Trinity Sunday -The Gift of Freedom
This is Trinity Sunday. Tomorrow I celebrate thirty years as a priest (which means that I’ve had almost forty years in Jesuit life). I’m not sure where the time has gone. The years have been rich and varied.
Whenever I am asked what I am most grateful for as a Jesuit and a priest, I immediately reflect on the freedom that I sometimes have the privilege of seeing in others through my ministry.
Saint Paul refers to that freedom in today’s reading from his letter to the Romans. “All who are led by the Spirit of God are sons and daughters of God. For you did not receive a spirit of slavery to fall back into fear.”
I’m once again experiencing this. I’m at Martyrs Shrine, in Midland, Ontario. I’m here for a month, offering Ignatius’ Spiritual Exercises to several seminarians. Now and then, if I’m dressed in priestly attire, a visitor to the Shrine stops me and asks me to hear their confession. I’m always happy to be of service.
First of all, I’m hearing the young men as they pray with the Exercises and unite their desire and life to that of Jesus. The Spiritual Exercises have as their purpose the gift of spiritual freedom.
Fr. John English, a Canadian Jesuit who died in 2004, worked a great deal with the Exercises in helping many people come to that gift of freedom. It’s partly freedom to discern how they are being invited to use their unique gifts to bring God’s life and light to the world.
But, that freedom is accompanied by freedom from their past sins and fears and hesitations. English says it this way: “The freedom I am speaking about is a kind of realized, existential freedom – freedom with oneself, and freedom within oneself.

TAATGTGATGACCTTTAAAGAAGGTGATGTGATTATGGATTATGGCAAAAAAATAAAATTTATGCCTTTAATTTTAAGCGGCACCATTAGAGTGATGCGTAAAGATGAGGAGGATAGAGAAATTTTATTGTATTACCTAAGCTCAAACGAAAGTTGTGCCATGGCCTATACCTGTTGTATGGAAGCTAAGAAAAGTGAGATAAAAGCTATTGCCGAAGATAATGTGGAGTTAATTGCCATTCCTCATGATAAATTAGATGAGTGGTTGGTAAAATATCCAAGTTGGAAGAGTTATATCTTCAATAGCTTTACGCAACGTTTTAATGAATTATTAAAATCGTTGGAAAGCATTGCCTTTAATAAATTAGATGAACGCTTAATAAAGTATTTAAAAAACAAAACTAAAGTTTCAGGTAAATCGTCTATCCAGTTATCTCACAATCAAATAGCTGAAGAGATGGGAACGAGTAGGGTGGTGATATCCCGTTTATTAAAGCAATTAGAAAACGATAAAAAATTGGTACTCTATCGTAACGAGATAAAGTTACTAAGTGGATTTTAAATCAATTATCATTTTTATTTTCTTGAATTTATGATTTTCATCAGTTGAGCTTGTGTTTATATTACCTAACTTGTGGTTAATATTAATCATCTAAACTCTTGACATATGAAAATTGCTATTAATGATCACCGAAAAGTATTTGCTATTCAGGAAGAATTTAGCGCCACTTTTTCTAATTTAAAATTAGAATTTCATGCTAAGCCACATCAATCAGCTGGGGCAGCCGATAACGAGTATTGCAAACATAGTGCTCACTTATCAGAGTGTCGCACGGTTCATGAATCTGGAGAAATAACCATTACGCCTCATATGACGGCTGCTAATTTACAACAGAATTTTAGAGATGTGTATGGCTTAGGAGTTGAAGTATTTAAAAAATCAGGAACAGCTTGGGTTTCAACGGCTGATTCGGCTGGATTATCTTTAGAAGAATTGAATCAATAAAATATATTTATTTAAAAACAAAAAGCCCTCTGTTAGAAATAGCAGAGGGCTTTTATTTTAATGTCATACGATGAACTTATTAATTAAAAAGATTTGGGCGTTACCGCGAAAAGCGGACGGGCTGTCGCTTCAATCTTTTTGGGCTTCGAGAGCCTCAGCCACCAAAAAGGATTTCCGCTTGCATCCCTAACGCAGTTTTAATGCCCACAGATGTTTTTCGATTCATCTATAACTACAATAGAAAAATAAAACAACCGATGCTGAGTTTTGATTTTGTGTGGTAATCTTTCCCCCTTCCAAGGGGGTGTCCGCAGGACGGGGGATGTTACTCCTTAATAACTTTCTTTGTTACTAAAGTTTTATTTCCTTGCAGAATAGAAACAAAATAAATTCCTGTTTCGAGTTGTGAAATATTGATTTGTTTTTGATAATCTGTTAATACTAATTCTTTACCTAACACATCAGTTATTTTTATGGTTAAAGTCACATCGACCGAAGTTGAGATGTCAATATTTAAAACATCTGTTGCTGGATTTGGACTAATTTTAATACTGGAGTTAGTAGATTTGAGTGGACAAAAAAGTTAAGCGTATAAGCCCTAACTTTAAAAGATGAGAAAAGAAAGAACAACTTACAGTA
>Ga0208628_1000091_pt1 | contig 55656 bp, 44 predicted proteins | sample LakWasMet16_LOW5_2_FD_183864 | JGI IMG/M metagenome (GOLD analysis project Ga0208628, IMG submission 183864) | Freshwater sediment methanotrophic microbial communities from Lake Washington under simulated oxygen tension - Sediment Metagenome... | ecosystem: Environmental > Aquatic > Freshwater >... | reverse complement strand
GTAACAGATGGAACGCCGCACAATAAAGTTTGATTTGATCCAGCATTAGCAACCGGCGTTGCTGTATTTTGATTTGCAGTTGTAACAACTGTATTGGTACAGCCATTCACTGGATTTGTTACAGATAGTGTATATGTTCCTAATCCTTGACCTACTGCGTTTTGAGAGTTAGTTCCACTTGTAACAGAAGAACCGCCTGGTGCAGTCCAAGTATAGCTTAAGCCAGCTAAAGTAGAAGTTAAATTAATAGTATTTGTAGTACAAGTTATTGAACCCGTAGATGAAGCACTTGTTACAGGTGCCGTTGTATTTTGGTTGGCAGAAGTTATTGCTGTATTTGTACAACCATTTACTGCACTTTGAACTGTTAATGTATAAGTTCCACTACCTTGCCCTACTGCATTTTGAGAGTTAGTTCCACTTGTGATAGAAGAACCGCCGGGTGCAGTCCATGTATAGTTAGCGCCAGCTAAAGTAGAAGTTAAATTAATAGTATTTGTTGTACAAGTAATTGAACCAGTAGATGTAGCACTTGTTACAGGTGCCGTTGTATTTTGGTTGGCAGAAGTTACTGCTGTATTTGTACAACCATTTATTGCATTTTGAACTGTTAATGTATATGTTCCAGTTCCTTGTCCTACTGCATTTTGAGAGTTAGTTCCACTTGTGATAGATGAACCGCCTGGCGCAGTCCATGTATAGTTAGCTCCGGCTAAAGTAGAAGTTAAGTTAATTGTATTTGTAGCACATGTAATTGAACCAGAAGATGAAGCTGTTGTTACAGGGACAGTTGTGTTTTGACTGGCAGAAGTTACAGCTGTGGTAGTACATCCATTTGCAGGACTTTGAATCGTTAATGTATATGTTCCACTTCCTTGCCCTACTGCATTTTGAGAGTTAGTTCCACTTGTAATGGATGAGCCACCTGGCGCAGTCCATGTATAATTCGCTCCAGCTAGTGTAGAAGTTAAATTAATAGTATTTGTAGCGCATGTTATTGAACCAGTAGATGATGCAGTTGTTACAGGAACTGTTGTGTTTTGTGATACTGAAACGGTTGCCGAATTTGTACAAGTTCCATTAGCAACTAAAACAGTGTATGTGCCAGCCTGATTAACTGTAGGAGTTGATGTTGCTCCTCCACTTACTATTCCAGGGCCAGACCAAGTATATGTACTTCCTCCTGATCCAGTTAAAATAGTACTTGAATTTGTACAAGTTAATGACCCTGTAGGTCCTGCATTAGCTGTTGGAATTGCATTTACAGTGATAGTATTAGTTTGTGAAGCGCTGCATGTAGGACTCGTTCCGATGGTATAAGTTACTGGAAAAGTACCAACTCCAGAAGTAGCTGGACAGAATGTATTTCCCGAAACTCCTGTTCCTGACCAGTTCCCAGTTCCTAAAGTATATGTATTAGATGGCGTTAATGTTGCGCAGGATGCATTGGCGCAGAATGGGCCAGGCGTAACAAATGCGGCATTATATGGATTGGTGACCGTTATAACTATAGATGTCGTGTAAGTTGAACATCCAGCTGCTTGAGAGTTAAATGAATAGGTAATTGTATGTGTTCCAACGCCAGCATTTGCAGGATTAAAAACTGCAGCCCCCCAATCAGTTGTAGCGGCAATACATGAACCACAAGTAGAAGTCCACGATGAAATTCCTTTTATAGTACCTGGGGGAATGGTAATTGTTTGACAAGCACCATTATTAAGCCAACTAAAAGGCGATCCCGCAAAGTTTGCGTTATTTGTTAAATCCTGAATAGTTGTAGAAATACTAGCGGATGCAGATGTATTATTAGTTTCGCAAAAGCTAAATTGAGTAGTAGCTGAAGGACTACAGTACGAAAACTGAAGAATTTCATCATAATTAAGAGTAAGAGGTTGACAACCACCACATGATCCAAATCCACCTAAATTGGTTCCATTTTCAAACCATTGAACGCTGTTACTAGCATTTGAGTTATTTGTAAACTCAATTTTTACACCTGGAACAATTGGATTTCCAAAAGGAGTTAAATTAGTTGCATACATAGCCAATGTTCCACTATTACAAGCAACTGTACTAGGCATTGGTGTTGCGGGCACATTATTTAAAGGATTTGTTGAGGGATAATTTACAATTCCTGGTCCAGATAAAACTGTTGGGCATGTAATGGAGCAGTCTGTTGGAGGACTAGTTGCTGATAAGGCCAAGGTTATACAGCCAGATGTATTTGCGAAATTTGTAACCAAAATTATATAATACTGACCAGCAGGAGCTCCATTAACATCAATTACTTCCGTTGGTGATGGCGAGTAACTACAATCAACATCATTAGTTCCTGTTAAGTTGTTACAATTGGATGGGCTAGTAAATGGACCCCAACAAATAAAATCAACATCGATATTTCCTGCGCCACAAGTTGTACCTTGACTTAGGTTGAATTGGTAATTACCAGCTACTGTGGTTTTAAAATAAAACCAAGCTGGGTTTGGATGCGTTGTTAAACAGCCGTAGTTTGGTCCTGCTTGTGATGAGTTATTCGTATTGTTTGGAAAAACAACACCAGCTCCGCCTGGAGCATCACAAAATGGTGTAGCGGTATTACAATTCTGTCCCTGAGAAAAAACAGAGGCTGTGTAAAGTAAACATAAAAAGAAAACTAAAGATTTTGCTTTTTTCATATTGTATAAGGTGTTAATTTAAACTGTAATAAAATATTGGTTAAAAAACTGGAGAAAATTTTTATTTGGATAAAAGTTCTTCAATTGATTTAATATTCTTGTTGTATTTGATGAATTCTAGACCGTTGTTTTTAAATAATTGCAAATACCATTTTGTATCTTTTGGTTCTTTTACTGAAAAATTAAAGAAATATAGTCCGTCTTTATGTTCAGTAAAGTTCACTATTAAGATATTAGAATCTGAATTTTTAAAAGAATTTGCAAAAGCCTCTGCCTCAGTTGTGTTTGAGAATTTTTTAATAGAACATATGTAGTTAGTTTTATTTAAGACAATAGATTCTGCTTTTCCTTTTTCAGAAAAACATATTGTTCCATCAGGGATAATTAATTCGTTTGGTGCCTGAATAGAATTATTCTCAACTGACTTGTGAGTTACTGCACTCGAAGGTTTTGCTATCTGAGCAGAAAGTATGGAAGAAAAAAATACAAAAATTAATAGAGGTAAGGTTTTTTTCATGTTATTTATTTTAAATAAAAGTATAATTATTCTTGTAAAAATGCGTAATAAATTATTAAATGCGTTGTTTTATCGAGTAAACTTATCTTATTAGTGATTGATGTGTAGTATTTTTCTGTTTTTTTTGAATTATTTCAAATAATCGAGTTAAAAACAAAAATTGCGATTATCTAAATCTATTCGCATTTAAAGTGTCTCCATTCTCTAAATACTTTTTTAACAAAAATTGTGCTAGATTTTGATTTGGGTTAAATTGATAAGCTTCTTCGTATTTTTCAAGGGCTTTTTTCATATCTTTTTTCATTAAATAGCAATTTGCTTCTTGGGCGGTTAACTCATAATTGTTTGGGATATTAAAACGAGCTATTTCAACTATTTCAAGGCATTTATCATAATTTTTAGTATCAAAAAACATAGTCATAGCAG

It might be called ultimate freedom, the freedom that accompanies deep awareness of the ultimate meaning of one’s life … It includes a sense of well-being, self-identity, and basic peace.”
It really is a beautiful and moving experience to watch these young men come to greater freedom and peace about their lives, including family and health issues that have the ability to take hold of a person and have a negative impact on life.
Those who I and others have helped over the years with the Sacrament of Reconciliation are proof that we do not have to be trapped by our sins, failures, addictions, past hurts, and so on. But, we are so often trapped and ensnared. We hold on to our hurts and patterns, even those from childhood.
I delight in witnessing a person being unbound, being freed and at peace. Think of a woman who has been haunted for many years by the mistake she made as a young woman in having an abortion as a quick way of dealing with an unwanted pregnancy. In the Sacrament of Reconciliation, the priest has the incredible ability to help free her from the hold that her past can exercise.
Or, think of a man who is caught in a pattern of addictive behaviour. He just can’t free himself from the pattern and he makes it worse by constantly beating himself up. Perhaps the priest can help bring some peace into his life.
And, of course, the very Jesuit saints who are honoured at this Shrine – the North American Martyrs – are illustrations of tremendous courage and freedom, both in their ministry a few hundred years ago and their eventual martyrdom.
Sts Jean de Brebeuf, Isaac Jogues, and their companions were men of freedom and courage. If you’ve never done so, read their stories. A place to start is with the website for Martyrs’ Shrine (www.martyrs-shrine.com). I’ve been reading about them for the forty years of my Jesuit life and I’m still learning more and still inspired.
Most of us know something about fear and the need for freedom, a level of freedom that leads to genuine peace. Peace in the face of our real lives. Peace that means that we know and acknowledge our sin and our past, yet we are not trapped. As Saint Paul tells us, we did not receive a spirit of slavery to fall into fear. What we are offered is freedom. What is standing in the way of freedom?